Philip M. Parker
Professor of Marketing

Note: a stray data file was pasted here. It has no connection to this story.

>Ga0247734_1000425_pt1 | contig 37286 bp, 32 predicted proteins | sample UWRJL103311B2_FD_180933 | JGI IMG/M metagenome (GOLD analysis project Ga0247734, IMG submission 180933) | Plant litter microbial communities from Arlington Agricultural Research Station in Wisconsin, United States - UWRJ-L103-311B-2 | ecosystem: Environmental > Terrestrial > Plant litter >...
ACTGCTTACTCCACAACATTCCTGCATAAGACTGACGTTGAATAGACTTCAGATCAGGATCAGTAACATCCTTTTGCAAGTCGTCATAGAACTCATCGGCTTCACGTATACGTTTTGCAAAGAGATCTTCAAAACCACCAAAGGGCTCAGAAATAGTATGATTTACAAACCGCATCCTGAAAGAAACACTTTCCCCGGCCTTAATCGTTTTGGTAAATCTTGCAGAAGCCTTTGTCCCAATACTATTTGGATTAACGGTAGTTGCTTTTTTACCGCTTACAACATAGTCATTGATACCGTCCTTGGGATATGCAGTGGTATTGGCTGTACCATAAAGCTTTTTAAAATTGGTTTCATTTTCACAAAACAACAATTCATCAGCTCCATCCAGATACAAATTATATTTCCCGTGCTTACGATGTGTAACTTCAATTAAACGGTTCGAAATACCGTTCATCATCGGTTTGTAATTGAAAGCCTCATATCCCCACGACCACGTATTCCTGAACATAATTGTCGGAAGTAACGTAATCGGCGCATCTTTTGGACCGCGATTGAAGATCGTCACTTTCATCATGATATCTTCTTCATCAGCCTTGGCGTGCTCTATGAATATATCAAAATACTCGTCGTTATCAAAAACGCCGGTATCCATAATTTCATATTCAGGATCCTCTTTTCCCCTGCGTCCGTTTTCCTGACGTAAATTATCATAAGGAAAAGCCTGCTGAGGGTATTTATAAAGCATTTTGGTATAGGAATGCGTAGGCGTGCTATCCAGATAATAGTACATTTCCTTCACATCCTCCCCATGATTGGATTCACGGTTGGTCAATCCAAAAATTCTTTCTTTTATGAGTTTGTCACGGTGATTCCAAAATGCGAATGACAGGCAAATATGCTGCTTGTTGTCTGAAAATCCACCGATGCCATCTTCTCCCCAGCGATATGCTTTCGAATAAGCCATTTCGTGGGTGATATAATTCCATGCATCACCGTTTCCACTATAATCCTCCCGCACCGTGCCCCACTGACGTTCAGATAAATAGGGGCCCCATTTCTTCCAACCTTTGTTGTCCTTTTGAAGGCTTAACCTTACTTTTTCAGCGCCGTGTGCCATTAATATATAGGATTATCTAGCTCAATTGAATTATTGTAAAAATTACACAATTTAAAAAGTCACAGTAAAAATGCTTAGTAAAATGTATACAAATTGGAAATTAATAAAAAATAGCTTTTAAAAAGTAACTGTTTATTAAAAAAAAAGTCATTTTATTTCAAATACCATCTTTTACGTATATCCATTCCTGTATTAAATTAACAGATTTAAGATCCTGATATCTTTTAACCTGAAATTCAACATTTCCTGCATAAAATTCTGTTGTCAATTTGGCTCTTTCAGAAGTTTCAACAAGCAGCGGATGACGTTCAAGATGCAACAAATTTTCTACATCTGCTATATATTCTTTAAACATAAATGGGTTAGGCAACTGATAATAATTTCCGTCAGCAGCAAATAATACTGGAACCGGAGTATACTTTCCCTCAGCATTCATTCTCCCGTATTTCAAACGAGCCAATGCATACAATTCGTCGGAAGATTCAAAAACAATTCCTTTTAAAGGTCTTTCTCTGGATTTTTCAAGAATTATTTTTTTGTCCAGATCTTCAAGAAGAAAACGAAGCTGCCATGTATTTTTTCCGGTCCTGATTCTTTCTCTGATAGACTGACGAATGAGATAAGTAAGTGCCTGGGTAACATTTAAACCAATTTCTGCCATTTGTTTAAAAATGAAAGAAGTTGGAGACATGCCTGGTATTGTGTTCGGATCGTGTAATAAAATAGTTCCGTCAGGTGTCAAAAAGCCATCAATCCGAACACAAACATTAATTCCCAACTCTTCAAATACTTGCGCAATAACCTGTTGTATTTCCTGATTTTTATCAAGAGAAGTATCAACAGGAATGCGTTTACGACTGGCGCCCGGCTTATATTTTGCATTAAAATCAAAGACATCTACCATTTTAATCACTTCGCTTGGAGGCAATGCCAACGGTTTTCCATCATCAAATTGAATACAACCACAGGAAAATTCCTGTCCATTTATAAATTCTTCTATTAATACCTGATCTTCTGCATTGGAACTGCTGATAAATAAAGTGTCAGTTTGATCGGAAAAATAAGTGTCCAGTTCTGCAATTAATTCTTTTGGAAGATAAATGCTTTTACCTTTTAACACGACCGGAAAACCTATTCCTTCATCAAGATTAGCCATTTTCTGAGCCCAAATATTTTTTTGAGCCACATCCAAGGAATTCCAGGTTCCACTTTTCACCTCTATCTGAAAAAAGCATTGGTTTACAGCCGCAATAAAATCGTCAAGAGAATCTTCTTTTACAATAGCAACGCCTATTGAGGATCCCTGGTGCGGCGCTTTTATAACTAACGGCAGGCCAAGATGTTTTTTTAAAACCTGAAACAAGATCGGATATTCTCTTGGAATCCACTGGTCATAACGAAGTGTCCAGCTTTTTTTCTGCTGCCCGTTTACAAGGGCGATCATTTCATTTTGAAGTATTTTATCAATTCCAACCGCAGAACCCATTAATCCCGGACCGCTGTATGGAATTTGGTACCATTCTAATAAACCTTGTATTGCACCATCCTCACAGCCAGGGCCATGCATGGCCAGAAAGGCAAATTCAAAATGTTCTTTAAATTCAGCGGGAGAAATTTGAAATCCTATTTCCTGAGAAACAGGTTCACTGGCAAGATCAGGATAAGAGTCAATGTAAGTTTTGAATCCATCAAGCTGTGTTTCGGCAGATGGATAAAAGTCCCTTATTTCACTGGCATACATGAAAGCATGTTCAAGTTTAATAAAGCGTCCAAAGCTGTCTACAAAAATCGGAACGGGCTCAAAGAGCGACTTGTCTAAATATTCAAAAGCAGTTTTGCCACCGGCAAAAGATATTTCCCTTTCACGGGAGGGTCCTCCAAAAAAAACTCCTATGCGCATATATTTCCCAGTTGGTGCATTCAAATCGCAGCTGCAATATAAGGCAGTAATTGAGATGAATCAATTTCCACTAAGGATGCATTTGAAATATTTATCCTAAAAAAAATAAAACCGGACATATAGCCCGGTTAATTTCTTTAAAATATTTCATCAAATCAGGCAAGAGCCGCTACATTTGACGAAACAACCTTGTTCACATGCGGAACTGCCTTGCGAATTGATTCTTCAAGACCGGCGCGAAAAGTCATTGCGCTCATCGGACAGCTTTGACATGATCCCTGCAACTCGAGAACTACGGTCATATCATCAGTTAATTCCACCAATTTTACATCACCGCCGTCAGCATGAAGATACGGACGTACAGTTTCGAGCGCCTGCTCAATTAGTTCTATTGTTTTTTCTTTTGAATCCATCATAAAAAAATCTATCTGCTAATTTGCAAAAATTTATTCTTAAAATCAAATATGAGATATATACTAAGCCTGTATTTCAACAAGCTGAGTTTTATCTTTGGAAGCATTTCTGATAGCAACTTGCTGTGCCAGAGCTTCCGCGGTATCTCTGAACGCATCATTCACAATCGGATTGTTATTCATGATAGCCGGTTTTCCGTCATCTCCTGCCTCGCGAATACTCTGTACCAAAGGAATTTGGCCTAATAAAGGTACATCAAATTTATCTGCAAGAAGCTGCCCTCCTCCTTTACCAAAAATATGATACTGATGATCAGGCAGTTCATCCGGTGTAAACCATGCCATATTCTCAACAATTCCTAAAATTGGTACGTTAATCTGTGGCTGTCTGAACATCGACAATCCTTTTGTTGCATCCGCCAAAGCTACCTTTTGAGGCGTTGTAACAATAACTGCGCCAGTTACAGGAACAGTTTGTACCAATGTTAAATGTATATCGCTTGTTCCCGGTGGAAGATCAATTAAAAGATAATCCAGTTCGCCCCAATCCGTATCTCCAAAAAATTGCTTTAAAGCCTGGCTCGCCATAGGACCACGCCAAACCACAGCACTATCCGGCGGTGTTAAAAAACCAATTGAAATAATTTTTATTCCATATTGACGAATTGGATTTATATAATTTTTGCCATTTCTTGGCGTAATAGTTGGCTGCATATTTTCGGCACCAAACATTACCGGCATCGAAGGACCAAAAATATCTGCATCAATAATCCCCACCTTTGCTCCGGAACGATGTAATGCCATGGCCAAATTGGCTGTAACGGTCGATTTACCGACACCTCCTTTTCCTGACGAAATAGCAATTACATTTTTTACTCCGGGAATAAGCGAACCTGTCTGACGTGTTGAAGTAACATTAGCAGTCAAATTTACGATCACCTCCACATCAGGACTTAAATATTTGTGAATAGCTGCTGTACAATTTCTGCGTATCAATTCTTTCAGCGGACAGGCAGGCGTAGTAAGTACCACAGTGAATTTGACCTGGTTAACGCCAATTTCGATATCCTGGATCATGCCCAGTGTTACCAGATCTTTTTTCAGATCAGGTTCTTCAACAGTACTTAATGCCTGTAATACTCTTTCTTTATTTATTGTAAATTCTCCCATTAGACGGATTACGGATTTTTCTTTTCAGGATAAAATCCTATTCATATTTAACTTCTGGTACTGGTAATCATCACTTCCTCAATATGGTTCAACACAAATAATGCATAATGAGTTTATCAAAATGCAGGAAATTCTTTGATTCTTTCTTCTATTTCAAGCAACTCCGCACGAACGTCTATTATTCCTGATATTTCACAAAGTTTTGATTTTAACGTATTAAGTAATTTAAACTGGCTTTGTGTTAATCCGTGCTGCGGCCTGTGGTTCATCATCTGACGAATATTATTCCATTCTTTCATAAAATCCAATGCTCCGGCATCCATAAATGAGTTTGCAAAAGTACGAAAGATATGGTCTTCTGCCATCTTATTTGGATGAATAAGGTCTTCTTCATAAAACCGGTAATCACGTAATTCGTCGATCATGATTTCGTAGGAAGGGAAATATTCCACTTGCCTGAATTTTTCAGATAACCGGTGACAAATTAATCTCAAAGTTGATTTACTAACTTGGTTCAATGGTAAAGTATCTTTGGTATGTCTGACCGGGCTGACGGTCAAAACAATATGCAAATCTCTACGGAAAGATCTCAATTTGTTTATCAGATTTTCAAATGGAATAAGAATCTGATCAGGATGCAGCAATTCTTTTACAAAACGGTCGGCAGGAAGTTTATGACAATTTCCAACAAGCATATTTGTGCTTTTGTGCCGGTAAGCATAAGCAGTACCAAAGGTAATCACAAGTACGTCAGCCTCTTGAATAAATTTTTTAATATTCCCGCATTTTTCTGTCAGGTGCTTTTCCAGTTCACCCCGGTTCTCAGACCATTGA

Also INSEAD Working Paper N 94/22/EPS/MKT The deregulation of the telecommunications industry has resulted in a variety of industry structures, which have been created in the hope of increasing competition. One example is the licensing cellular telephone service in the United States. In the face of the scarce radio spectrum, the FCC has created duopolies in which two firms are granted licenses to compete in strictly defined product and geographic markets. Rate regulation typically imposed for natural monopolies is foregone based on the belief that two firms provide sufficient competition and prevent collusive pricing. The authors test this assertion using data collected from the cellular telephone industry in the United States. Taking advantage of the unique duopolistic competition leads to competitive markets outcomes. They find that cellular prices are significantly above competitive as well as non-cooperative duopoly levels.